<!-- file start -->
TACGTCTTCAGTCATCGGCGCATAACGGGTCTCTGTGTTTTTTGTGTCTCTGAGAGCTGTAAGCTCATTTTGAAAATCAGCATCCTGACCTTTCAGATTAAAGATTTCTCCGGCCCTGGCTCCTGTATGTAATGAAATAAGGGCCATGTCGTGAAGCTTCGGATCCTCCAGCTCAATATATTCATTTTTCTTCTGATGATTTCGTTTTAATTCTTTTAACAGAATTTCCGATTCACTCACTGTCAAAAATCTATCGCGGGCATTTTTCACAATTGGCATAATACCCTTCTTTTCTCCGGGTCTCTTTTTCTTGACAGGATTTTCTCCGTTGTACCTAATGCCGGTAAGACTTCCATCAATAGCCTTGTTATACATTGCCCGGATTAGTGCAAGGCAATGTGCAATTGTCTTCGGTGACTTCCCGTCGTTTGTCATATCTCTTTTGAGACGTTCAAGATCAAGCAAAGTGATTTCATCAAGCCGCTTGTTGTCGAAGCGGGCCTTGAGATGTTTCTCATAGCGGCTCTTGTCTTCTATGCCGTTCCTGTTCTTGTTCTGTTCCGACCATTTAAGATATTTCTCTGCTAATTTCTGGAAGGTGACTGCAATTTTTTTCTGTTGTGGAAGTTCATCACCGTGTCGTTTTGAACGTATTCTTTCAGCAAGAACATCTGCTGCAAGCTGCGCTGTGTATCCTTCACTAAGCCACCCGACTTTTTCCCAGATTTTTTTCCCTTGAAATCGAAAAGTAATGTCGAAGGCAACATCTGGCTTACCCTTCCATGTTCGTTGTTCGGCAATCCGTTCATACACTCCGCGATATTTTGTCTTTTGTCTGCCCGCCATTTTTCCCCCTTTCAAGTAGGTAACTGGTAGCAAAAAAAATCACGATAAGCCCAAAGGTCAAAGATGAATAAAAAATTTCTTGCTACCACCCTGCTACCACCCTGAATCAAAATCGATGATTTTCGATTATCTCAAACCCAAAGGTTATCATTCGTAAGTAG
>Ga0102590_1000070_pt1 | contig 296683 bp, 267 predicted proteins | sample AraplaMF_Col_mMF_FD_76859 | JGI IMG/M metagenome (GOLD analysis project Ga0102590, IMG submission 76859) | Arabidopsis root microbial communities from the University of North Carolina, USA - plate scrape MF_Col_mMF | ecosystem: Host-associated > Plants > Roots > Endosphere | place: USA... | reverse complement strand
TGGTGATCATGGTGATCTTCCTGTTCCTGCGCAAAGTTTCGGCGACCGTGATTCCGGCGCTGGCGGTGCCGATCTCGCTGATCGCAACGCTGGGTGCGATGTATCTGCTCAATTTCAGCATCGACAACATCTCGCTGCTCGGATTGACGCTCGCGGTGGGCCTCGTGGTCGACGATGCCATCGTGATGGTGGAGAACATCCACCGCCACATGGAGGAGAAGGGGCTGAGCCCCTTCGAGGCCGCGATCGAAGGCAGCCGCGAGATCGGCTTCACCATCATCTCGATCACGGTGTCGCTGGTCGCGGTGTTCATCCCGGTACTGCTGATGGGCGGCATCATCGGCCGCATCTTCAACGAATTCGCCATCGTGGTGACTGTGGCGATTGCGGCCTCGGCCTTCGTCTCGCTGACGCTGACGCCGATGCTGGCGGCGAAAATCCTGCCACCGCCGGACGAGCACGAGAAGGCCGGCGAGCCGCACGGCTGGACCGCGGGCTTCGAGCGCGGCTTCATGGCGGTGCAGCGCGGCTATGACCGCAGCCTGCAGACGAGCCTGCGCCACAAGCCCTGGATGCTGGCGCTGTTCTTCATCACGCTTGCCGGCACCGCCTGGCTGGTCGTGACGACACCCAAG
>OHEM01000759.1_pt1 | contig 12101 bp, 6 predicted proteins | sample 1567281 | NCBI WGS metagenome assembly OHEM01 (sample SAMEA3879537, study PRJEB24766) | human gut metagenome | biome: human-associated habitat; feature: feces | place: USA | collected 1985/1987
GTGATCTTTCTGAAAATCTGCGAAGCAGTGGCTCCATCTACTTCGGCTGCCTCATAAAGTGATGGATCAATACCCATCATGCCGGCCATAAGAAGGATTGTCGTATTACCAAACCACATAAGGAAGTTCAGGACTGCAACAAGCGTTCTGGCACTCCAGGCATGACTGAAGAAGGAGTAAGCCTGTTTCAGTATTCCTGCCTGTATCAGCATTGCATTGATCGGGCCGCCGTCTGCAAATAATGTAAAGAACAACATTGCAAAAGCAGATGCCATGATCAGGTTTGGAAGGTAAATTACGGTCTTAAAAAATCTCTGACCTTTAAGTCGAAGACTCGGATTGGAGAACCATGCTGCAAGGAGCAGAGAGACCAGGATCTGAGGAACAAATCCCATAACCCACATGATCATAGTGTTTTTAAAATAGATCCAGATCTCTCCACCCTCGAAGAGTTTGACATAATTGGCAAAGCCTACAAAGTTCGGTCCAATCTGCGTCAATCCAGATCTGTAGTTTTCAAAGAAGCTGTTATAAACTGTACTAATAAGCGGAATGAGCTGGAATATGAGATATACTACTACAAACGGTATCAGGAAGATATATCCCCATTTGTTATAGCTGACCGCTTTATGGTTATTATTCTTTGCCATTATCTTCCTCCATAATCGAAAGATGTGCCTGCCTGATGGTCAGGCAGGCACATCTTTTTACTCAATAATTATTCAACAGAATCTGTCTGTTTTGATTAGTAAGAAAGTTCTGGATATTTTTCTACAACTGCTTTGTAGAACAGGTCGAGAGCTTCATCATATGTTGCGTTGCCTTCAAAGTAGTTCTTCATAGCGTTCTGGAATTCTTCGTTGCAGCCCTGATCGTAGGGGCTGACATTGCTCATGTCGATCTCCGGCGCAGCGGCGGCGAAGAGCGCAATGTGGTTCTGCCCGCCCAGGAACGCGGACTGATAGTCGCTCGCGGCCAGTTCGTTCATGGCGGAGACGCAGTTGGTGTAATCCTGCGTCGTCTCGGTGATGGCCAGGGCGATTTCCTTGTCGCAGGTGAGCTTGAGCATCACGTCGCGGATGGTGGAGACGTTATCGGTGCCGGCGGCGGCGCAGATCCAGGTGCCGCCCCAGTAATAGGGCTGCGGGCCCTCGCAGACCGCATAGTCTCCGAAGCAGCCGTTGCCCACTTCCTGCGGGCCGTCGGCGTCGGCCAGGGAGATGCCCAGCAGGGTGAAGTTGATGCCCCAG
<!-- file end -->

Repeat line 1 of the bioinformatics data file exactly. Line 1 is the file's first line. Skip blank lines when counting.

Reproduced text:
TACGTCTTCAGTCATCGGCGCATAACGGGTCTCTGTGTTTTTTGTGTCTCTGAGAGCTGTAAGCTCATTTTGAAAATCAGCATCCTGACCTTTCAGATTAAAGATTTCTCCGGCCCTGGCTCCTGTATGTAATGAAATAAGGGCCATGTCGTGAAGCTTCGGATCCTCCAGCTCAATATATTCATTTTTCTTCTGATGATTTCGTTTTAATTCTTTTAACAGAATTTCCGATTCACTCACTGTCAAAAATCTATCGCGGGCATTTTTCACAATTGGCATAATACCCTTCTTTTCTCCGGGTCTCTTTTTCTTGACAGGATTTTCTCCGTTGTACCTAATGCCGGTAAGACTTCCATCAATAGCCTTGTTATACATTGCCCGGATTAGTGCAAGGCAATGTGCAATTGTCTTCGGTGACTTCCCGTCGTTTGTCATATCTCTTTTGAGACGTTCAAGATCAAGCAAAGTGATTTCATCAAGCCGCTTGTTGTCGAAGCGGGCCTTGAGATGTTTCTCATAGCGGCTCTTGTCTTCTATGCCGTTCCTGTTCTTGTTCTGTTCCGACCATTTAAGATATTTCTCTGCTAATTTCTGGAAGGTGACTGCAATTTTTTTCTGTTGTGGAAGTTCATCACCGTGTCGTTTTGAACGTATTCTTTCAGCAAGAACATCTGCTGCAAGCTGCGCTGTGTATCCTTCACTAAGCCACCCGACTTTTTCCCAGATTTTTTTCCCTTGAAATCGAAAAGTAATGTCGAAGGCAACATCTGGCTTACCCTTCCATGTTCGTTGTTCGGCAATCCGTTCATACACTCCGCGATATTTTGTCTTTTGTCTGCCCGCCATTTTTCCCCCTTTCAAGTAGGTAACTGGTAGCAAAAAAAATCACGATAAGCCCAAAGGTCAAAGATGAATAAAAAATTTCTTGCTACCACCCTGCTACCACCCTGAATCAAAATCGATGATTTTCGATTATCTCAAACCCAAAGGTTATCATTCGTAAGTAG